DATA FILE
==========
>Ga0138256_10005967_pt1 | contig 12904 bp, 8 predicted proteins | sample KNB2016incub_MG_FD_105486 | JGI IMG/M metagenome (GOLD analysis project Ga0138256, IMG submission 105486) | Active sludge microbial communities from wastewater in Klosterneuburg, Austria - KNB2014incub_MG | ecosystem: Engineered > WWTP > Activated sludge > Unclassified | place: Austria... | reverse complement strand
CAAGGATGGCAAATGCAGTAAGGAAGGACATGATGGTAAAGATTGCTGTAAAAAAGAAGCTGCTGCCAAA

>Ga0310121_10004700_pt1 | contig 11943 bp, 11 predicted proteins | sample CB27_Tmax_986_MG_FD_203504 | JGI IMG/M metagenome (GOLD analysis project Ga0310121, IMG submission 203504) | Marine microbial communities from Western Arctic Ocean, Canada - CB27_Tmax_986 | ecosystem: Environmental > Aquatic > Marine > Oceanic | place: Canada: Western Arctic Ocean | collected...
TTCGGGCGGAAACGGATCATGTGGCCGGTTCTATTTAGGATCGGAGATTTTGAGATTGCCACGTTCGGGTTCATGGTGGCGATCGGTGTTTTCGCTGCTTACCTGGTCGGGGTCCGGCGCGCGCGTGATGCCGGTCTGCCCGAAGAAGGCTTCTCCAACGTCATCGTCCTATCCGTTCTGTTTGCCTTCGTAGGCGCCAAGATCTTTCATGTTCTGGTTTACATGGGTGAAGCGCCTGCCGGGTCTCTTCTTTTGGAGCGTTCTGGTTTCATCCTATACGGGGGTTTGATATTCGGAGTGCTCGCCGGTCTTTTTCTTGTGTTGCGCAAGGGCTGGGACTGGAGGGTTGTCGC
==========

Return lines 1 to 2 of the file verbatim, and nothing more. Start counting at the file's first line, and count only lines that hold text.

>Ga0138256_10005967_pt1 | contig 12904 bp, 8 predicted proteins | sample KNB2016incub_MG_FD_105486 | JGI IMG/M metagenome (GOLD analysis project Ga0138256, IMG submission 105486) | Active sludge microbial communities from wastewater in Klosterneuburg, Austria - KNB2014incub_MG | ecosystem: Engineered > WWTP > Activated sludge > Unclassified | place: Austria... | reverse complement strand
CAAGGATGGCAAATGCAGTAAGGAAGGACATGATGGTAAAGATTGCTGTAAAAAAGAAGCTGCTGCCAAA